"Manchester, so much to answer for."
From a British perspective, one of the most striking aspects of Lonergan’s film is the title. Manchester has never been and never will by the sea. It’s hard to know whether the American director has chosen the title as an ironic nod to the original Mancunians or not. What is notable is the names of the small towns which are thanked in the credits. Richmond, Gloucester, Essex, etc. All stout English names. Which reflects the fact that this is an implacably Anglo-Saxon film. It doesn’t even have the Gaelic tinge which many north-east coast US films do. (cf Casey Affleck’s brother’s oeuvre, not to mention The Departed etc). However many years ago, disenfranchised dreamers from Britain landed on this shore, and set about constructing an immigrant’s version of the old world. The names didn’t change all that much. The question is: did the values?
This is all the more prescient because one can’t help thinking that the world Lonergan portrays feels like Trump-world. It’s introspective, small-town and tainted by prejudice. Casey Affleck’s character, Lee Chandler, is blackballed by the community for his supposed role in his children’s death. No-one will give him a job and in the end it’s completely understandable why he has to leave. No matter that Lonergan seeks and succeeds in wresting a cathartic narrative out of Lee’s misfortunes; that which underpins it, besides an act of god, is the local community’s almost complete lack of empathy. Manchester-by-the-Sea is far closer to The Crucible than Little House on the Prairie or Our Town. There are also echoes of Vinterberg’s The Hunt, even if Lonergan is interested in creating a redemptive narrative, rather than a condemnatory one. At heart, Lonergan would appear to be a sentimental soul, seeking to find shards of hope within the harshness of the universe and the societies his characters inhabit.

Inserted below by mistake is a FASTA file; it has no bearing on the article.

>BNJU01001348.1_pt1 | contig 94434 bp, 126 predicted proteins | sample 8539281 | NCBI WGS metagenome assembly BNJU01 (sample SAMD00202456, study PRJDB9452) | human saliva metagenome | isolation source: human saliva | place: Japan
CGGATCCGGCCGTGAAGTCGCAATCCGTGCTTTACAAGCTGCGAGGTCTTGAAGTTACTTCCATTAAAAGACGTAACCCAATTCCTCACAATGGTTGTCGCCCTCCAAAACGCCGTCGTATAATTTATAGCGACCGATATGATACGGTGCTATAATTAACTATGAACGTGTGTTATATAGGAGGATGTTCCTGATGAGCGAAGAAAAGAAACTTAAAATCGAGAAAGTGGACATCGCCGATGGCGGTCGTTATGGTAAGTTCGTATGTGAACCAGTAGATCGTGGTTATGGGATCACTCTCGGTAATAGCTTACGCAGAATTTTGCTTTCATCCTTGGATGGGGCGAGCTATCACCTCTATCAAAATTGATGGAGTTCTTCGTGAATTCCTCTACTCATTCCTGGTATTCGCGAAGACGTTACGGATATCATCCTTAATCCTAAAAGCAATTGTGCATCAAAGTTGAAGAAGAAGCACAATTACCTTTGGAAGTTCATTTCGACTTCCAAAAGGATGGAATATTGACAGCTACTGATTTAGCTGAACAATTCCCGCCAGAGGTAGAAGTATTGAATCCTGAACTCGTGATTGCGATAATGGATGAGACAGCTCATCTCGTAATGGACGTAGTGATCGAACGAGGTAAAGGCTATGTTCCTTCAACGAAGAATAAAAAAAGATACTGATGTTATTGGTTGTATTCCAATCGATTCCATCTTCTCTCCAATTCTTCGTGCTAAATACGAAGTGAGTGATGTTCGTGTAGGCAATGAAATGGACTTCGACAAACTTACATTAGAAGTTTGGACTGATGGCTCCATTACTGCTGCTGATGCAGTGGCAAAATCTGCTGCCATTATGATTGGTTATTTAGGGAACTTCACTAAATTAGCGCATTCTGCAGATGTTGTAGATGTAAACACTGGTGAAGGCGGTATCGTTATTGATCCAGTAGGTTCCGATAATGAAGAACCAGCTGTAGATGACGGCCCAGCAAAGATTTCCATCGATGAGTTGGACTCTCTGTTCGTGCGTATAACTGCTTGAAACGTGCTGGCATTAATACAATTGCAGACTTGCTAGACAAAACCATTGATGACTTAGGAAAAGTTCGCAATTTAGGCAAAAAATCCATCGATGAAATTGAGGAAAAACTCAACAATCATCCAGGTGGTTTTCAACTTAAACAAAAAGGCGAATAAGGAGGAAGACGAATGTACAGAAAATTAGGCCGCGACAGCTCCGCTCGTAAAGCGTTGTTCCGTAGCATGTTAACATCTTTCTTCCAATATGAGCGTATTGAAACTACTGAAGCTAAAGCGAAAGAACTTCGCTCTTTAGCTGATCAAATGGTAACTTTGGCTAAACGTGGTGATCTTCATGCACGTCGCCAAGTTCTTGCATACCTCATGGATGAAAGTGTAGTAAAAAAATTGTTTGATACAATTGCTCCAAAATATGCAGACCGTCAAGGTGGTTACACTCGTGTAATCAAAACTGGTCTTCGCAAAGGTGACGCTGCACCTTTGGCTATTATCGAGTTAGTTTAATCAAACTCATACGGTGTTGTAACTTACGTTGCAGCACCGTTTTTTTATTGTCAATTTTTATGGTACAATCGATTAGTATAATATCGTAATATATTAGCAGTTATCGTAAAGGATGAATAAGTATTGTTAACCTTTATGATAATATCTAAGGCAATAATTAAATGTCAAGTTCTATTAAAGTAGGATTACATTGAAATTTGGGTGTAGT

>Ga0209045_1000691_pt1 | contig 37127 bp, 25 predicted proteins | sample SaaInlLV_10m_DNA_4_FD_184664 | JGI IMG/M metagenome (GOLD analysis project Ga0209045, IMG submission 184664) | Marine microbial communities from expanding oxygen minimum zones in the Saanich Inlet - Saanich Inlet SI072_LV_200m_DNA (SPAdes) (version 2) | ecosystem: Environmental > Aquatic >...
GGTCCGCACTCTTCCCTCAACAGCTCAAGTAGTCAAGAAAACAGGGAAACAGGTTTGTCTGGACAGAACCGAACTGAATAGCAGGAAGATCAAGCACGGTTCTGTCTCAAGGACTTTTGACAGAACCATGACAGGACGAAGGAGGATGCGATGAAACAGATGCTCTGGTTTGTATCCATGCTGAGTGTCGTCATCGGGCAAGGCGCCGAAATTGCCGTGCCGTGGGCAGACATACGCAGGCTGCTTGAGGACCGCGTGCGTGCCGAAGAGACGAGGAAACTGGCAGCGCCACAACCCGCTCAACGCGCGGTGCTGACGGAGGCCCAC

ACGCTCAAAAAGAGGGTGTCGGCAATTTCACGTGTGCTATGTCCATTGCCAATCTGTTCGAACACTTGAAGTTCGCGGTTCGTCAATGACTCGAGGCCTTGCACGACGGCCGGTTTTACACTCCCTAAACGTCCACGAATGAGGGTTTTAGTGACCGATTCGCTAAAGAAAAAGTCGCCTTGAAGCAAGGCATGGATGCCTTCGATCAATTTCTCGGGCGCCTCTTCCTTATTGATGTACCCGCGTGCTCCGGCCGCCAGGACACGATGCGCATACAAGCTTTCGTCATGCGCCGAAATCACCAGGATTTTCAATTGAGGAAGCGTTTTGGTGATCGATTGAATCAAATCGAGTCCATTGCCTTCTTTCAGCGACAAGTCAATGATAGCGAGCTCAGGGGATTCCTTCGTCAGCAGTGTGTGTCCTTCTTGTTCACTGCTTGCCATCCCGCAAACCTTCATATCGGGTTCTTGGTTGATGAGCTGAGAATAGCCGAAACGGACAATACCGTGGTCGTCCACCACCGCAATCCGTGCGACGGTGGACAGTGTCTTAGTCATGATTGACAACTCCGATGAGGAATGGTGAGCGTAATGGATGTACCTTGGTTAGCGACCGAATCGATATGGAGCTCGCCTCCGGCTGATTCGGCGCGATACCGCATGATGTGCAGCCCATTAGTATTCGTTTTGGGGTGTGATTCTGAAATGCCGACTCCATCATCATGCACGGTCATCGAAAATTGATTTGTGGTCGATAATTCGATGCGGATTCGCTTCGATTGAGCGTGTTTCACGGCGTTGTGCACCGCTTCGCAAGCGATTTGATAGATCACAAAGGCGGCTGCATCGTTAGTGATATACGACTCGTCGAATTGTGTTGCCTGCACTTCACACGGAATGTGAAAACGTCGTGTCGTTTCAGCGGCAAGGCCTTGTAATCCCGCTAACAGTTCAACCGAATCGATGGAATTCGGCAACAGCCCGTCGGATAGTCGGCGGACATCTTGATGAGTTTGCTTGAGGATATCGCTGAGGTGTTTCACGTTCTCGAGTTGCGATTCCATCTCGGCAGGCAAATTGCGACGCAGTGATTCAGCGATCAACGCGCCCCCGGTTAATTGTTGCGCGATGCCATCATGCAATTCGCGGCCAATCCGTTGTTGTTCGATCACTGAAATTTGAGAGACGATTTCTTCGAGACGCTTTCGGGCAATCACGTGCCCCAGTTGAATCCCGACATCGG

The complexities of the film make it richer. Affleck’s protagonist has no shortage of flaws. He’s given a classical journey to go on and that journey is meticulously laid out. It is a cinematic masterclass, to the point of cliche, in the art of the character arc. However, what makes Manchester-by-the-Sea special is that it does more than this. It creates a portrayal of contemporary US society which is poised in the balance between kindness and cruelty. A Morrisey-esque dichotomy. Which way will the respective Anglo-Saxon worlds tip? Will there be space for the Lee Chandlers of this world, the damaged survivors? Or will they be driven out?